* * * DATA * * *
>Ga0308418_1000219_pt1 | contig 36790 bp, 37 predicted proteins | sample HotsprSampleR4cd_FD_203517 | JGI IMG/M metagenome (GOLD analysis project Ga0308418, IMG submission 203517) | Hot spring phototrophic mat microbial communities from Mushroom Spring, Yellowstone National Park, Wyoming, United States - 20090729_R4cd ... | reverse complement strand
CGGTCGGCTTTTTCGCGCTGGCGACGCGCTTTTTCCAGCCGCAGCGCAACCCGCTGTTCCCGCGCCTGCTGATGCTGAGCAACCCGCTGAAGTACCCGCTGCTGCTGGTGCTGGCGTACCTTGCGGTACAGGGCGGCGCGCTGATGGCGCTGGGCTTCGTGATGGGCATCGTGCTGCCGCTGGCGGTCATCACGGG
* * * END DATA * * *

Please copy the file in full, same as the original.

>Ga0308418_1000219_pt1 | contig 36790 bp, 37 predicted proteins | sample HotsprSampleR4cd_FD_203517 | JGI IMG/M metagenome (GOLD analysis project Ga0308418, IMG submission 203517) | Hot spring phototrophic mat microbial communities from Mushroom Spring, Yellowstone National Park, Wyoming, United States - 20090729_R4cd ... | reverse complement strand
CGGTCGGCTTTTTCGCGCTGGCGACGCGCTTTTTCCAGCCGCAGCGCAACCCGCTGTTCCCGCGCCTGCTGATGCTGAGCAACCCGCTGAAGTACCCGCTGCTGCTGGTGCTGGCGTACCTTGCGGTACAGGGCGGCGCGCTGATGGCGCTGGGCTTCGTGATGGGCATCGTGCTGCCGCTGGCGGTCATCACGGG